The Effects of Musical Expertise on Sensory Processing
Olshansky, Michael Peter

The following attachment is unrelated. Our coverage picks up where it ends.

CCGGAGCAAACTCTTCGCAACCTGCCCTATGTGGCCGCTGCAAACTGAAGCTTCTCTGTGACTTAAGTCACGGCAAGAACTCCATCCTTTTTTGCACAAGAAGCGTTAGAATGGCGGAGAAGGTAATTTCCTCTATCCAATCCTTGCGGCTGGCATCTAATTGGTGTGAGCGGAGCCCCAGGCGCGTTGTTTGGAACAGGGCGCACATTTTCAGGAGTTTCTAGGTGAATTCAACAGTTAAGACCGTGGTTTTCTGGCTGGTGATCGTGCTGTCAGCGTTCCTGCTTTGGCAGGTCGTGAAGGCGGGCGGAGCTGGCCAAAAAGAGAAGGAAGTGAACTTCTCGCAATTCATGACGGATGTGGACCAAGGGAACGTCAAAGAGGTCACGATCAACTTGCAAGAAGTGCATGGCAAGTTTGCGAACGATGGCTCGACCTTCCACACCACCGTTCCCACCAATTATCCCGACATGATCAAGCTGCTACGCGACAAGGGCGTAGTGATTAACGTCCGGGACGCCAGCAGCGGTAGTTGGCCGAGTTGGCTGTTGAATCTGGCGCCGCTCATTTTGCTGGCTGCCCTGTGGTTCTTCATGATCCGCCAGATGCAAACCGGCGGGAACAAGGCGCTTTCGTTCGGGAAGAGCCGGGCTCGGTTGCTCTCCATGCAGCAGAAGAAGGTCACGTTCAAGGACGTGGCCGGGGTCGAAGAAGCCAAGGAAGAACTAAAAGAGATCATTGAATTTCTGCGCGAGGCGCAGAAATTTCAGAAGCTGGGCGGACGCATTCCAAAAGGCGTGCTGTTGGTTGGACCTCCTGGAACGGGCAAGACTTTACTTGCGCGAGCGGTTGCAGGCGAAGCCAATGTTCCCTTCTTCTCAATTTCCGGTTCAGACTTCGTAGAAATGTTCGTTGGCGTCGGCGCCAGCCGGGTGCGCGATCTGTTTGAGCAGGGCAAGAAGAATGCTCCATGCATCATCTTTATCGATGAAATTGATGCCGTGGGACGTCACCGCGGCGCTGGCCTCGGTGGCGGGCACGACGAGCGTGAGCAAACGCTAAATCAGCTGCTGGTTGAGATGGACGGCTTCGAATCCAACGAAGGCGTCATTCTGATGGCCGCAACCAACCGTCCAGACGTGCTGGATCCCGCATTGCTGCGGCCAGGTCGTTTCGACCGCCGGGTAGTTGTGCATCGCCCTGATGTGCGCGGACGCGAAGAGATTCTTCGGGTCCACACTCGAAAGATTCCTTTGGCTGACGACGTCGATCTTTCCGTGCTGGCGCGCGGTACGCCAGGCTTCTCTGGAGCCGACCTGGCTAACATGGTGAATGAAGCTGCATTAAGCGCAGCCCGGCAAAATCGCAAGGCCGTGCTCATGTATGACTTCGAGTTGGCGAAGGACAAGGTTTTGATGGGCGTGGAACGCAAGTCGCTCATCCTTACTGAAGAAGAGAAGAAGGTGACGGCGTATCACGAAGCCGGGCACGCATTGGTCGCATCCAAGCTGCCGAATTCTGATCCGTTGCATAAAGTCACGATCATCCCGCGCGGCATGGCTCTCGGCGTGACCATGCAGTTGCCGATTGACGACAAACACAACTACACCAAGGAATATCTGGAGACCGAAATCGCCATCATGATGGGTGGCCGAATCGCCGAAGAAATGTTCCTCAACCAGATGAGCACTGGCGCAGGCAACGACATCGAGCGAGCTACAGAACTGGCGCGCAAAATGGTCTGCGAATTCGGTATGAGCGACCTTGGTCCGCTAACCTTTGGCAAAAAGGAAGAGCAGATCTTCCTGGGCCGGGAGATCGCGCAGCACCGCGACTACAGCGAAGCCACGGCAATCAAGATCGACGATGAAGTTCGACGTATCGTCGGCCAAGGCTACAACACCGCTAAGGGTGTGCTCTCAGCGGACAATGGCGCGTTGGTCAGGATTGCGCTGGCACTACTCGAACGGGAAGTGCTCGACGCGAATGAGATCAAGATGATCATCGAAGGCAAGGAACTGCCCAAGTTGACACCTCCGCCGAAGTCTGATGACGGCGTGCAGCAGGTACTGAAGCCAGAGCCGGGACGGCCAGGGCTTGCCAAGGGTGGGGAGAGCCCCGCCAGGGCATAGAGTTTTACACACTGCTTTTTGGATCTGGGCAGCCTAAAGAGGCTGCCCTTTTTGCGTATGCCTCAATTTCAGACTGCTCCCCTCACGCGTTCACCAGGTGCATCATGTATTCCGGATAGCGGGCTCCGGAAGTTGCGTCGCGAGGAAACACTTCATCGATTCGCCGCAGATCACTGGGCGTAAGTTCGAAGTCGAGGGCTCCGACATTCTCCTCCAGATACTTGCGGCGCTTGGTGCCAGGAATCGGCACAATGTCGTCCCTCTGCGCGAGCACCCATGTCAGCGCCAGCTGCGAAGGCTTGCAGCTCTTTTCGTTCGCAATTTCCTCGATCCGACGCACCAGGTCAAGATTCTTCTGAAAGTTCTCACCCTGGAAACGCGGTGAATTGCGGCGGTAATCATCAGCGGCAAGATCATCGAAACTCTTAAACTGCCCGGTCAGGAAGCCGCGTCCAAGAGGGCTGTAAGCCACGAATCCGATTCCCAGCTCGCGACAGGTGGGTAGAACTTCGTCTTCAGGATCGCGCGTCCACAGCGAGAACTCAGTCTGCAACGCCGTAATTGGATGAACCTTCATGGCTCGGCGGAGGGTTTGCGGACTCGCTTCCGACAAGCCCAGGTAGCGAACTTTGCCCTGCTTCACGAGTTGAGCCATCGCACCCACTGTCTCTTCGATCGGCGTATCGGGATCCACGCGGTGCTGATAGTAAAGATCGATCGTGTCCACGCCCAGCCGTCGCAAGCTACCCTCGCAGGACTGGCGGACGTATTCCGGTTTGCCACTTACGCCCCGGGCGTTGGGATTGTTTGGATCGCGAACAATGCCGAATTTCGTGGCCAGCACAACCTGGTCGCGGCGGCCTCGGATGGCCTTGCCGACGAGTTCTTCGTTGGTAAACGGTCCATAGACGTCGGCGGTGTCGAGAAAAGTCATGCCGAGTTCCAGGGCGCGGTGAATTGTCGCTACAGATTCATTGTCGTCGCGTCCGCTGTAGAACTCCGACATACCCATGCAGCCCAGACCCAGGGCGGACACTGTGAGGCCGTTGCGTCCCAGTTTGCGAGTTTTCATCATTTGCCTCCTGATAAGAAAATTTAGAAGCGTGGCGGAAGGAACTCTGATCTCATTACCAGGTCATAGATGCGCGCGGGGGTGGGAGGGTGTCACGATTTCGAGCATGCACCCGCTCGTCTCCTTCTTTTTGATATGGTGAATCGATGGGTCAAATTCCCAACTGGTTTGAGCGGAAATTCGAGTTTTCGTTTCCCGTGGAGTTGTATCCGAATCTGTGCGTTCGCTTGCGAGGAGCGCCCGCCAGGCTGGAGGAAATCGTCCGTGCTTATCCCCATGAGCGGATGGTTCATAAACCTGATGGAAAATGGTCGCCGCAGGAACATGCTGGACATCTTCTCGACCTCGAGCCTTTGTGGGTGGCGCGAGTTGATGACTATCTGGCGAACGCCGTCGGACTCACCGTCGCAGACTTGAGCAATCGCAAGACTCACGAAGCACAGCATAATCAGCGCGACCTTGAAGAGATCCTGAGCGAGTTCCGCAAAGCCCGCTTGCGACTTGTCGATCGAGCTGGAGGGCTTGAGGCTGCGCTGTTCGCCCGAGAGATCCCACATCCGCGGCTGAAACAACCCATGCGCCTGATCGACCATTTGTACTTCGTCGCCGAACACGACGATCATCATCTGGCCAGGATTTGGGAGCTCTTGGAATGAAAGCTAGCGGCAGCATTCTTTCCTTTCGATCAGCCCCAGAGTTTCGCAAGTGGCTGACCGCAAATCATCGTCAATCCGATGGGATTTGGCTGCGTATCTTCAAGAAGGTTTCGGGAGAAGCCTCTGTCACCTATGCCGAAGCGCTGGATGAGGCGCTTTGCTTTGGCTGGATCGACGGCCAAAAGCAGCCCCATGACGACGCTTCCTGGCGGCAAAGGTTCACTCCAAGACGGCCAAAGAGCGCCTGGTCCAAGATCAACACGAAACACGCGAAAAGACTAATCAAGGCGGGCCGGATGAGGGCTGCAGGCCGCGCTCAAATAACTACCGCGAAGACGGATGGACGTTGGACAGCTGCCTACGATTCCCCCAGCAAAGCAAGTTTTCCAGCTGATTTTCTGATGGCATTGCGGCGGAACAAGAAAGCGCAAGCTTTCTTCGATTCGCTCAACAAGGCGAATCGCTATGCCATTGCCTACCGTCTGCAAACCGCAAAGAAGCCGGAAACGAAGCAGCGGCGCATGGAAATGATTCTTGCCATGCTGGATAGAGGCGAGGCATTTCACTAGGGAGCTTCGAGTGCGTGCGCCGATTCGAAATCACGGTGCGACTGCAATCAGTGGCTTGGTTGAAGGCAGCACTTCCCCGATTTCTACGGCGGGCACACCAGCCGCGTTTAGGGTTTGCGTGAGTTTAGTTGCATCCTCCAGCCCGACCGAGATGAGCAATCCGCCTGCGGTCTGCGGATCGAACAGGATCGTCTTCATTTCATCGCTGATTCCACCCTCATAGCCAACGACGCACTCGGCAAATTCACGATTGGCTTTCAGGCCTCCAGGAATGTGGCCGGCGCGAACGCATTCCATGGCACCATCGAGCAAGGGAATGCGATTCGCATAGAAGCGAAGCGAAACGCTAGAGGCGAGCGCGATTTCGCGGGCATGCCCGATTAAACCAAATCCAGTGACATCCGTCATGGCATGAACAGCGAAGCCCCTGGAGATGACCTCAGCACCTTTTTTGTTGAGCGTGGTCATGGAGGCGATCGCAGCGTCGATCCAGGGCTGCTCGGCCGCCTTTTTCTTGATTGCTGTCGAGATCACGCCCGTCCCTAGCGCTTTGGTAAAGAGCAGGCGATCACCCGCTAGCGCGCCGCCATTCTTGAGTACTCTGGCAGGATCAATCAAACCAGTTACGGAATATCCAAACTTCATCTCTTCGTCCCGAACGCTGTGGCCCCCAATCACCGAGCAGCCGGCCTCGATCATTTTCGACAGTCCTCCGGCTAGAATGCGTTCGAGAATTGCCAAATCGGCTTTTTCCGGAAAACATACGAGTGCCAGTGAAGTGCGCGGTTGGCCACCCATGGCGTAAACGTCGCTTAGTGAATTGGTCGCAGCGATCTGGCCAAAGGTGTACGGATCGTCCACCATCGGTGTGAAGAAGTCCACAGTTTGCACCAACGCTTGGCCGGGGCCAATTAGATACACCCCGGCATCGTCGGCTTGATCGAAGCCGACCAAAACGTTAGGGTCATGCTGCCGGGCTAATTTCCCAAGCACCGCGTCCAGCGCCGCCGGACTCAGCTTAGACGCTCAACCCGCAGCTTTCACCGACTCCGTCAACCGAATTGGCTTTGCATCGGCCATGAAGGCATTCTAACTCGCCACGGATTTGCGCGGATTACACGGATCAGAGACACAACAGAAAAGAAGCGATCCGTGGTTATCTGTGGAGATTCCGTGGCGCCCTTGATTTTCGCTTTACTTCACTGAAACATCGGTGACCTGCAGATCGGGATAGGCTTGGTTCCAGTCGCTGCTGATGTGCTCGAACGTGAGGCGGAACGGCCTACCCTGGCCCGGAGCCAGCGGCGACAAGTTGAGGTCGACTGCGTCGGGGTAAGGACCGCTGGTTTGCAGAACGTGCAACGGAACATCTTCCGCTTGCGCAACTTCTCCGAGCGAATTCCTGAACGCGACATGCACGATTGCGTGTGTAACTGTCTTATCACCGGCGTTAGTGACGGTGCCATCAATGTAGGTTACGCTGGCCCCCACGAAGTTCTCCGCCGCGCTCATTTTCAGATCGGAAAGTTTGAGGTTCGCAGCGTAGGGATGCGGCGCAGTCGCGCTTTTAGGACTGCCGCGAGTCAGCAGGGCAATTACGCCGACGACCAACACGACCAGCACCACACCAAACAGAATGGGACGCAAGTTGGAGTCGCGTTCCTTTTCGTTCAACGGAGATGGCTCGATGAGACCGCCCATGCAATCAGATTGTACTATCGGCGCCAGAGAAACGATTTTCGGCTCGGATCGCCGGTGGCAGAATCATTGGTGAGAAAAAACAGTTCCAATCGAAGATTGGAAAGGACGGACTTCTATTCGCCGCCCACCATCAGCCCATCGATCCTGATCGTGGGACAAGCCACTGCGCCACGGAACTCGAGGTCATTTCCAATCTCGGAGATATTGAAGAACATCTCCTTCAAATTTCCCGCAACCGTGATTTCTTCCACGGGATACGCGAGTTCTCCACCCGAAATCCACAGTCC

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The goal of this thesis was to assess sensorimotor musical experience and its impact on the way that individuals perceive and interact with real-world musical stimuli. Experiment #1 investigated multisensory integration in 14 musicians and 10 non-musicians using a two alternative forced-choice (2AFC) discrimination task, and was designed to examine whether musical expertise augmented multisensory enhancement. Musical experience did not alter the outcomes of multisensory integration, but there may be asymmetries between musicians and non-musicians in their use of auditory cues. Experiment #2 was a neuroimaging case study investigating the influence of musical familiarity on the kinesthetic motor imagery of dance accompanied by music in expert dancers. Familiarity resulted in increased hemodynamic responses in the supplementary motor area (SMA) and decreased responses in Heschls gyrus (HG). These findings provide new evidence regarding the influence of musical expertise on sensory processing using real-world complex stimuli. This thesis suggests that expert practice shapes the way experts perceive and interact with their environments, and emphasizes the need for, and challenges of using naturalistic stimuli.